The branch of biology that deals with plant studies is called botany. According to this discipline, flowers are specialized structures responsible for fertilization purposes. Every blossoming plant, including common grass, have these structures, which differ in color, shape, size, etc., amongst other features. Also, the mode of their arrangement in the stalk is studied under types of inflorescence.
The whorls represents the four basic parts of a flower, which are arranged on the receptacle. The male and female reproductive structures (androecium and gynoecium respectively) are essential whorls, while the sepals (calyx) and petals (corolla) are accessory parts to mediate fertilization.
Classification of Flowers
Based on Sexuality
According to the presence and absence of the essential whorls, there are two kinds of flowers:
Bisexual: Also referred to as perfect flower, it bears both the reproductive structures in the same bloom. Examples are hibiscus, rose, lily, etc. When they have sepals and petals, they are called complete flowers.
Unisexual: Also known as imperfect flower, it possesses only one functional reproductive structure, either androecium or gynoecium. Accordingly, it is known as male or female flower. Examples are cucumber, pumpkin, papaya, etc.
Based on Morphology
Morphology varies from one type of plant to another, basically in terms of calyx and corolla.
Polypetalous/Polysepalous: In this type, the petals are free and separated each other. Familiar examples are camellia and rose. Likewise, the one with free sepals is called polysepalous flower. Examples are rose and magnolia.
Gamopetalous/Gamosepalous: Also known as sympetalous flower, their petals are fused together, either partly or completely. Examples include elderberry and blueberry. Similarly, a bloom bearing partially or fully fused sepals, is called gamosepalous flower. Examples are periwinkle and hibiscus.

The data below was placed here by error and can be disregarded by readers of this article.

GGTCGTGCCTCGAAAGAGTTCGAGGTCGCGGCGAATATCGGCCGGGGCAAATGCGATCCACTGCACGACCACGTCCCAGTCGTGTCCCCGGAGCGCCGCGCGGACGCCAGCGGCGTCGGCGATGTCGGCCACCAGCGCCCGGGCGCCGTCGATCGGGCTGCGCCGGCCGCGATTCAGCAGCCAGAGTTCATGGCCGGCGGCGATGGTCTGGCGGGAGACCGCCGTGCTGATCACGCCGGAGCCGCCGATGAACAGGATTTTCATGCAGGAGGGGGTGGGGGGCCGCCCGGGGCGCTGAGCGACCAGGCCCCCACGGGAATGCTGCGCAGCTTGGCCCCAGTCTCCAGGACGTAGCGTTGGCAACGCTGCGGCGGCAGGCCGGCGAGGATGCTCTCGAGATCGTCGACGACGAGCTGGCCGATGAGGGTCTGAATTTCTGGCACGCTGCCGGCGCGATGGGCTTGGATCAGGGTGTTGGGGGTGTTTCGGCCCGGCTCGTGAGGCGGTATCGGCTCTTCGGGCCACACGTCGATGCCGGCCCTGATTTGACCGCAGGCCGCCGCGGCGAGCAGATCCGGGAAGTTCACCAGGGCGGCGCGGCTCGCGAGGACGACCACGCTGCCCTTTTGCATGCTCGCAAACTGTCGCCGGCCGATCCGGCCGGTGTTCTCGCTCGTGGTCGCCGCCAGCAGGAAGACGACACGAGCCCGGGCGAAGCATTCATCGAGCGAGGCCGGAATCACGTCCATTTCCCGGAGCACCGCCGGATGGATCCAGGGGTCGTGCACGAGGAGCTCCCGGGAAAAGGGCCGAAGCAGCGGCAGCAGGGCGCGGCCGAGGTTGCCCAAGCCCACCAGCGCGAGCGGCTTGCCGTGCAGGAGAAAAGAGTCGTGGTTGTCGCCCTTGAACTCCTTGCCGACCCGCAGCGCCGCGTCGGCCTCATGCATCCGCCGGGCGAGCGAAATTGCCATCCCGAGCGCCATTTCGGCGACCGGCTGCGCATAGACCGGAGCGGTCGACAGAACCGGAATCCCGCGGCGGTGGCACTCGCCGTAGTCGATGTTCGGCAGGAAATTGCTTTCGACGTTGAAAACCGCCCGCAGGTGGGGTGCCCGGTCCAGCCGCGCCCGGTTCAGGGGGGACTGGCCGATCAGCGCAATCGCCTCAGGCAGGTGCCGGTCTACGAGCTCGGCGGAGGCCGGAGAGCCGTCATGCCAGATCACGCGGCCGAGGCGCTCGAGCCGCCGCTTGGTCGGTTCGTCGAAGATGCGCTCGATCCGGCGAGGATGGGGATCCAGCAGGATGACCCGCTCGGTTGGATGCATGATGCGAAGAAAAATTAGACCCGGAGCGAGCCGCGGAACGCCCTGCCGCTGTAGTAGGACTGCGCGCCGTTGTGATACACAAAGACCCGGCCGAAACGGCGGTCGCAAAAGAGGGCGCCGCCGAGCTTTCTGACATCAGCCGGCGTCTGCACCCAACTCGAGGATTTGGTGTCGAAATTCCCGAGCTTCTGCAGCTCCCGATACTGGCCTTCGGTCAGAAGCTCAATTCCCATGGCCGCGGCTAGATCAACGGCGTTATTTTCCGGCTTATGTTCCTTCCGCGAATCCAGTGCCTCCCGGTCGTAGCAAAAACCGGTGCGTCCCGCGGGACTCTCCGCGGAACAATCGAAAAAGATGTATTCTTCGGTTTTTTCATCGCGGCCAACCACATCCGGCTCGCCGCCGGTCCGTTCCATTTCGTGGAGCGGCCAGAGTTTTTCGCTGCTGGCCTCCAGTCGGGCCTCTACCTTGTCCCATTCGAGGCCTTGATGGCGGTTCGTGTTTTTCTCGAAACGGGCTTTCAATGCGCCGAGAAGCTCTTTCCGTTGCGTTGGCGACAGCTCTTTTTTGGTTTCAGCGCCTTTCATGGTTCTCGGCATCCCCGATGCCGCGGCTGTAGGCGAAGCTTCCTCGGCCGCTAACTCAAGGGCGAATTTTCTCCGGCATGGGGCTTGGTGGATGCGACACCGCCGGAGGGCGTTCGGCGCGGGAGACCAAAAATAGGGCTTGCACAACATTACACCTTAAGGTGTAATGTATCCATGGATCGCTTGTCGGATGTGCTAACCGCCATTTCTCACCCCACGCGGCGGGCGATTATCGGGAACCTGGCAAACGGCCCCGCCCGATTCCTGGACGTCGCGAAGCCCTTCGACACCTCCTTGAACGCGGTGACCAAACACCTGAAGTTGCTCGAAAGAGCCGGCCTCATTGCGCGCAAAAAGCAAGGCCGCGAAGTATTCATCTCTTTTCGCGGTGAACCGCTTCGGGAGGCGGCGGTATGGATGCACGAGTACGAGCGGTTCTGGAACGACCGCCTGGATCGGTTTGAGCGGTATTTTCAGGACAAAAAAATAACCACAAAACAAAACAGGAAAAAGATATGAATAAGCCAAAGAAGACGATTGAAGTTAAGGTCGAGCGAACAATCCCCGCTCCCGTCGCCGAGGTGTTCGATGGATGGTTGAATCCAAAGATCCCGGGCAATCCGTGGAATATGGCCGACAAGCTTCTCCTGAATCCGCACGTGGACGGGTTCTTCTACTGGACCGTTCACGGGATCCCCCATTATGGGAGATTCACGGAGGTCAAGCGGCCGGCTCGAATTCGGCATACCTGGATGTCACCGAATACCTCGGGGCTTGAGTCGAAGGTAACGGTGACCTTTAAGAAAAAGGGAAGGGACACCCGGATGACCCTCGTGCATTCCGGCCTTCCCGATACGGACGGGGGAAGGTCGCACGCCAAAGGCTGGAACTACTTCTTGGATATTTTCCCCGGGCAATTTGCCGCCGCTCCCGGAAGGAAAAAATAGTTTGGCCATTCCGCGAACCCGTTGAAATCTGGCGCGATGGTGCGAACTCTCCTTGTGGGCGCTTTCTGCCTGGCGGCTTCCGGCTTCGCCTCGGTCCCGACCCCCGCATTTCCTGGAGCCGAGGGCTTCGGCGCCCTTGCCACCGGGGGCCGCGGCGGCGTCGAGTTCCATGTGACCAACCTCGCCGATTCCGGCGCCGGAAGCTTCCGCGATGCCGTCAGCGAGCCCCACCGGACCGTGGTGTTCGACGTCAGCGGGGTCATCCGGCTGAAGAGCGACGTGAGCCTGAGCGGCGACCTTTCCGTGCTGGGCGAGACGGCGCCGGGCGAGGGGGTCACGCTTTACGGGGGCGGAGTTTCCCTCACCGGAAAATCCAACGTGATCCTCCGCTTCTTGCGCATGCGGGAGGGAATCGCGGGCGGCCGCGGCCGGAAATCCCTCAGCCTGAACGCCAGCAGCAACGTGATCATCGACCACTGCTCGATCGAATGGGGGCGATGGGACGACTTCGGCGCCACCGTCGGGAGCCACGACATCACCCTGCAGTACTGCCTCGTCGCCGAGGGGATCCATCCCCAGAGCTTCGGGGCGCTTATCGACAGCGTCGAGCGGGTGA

Based on Symmetry
A flower can be divided in one or many planes, to give two or more similar parts. This attribute is called floral symmetry and based on it, there are two kinds of blooms.
Actinomorphic: It bears similar petals and can be separated into many equal halves, which are mirror images of each other. They are radially symmetrical, and examples include hibiscus, buttercup, clematis, etc.
Zygomorphic: It can be divided in only one plane, so as to give two equal halves. The shape and size of petals and sepals are different in this bloom type. They are bilaterally symmetrical and examples include orchids, digitalis, lavender, snapdragon, etc.
Based on Position
Development of flowers in a stalk may vary from one plant to another. Depending on whether they are borne in the terminal position or not, they are of two kinds:
Axillary: In case of this type, a single one or a group of blooms are developed in the same manner as an axillary bud. They are borne in the junction between the leaf petiole and the stem. The hibiscus and periwinkle plants produce such types of blossoms.
Terminal: In this type, a single one or a group of blooms are borne in the terminal end of a branch. The terminal bud matures into a flower (or flower bunch) and dies out. Examples are nerium and magnolia.
Based on Inflorescence
Inflorescence is defined as the basic pattern for arrangement of blooms in the flowering stalk. With respect to inflorescence, they are of two types:
Racemose: These blossoms are developed in an indeterminate branch, which grows continuously. The youngest blooms are present at the tip, while the base represents oldest ones. Examples are caesalpinia, mulberry, and coriander.
Cymose: It is exactly opposite to the previous type, where the axis or branch has a determinate growth. The oldest blossoms are present in the tip portion, while successively younger ones are developed below them. Examples are jasmine, hibiscus, and nerium.
Based on Blooming Season
Annual: These blooms thrive and produce seeds in the sowing season itself. Or in other words, it lasts for only one season, and you will need to replant them again in the coming season. Examples are marigold, petunia, impatiens, and zinnia.
Biennial: These blossoms thrive in the second year of plantation, as the plant develops vegetative parts in the first growing season. Examples include Sweet William, foxglove, and dicentra.
Perennial: They require least maintenance for the gardener, and they bloom recurrently, as the flowering period arrives. You do not have to uproot these plants in every season. Examples are rose, dahlia, common chicory, and begonia.
Though flowers can be classified in myriad ways, the above classification gives a brief idea about their different types.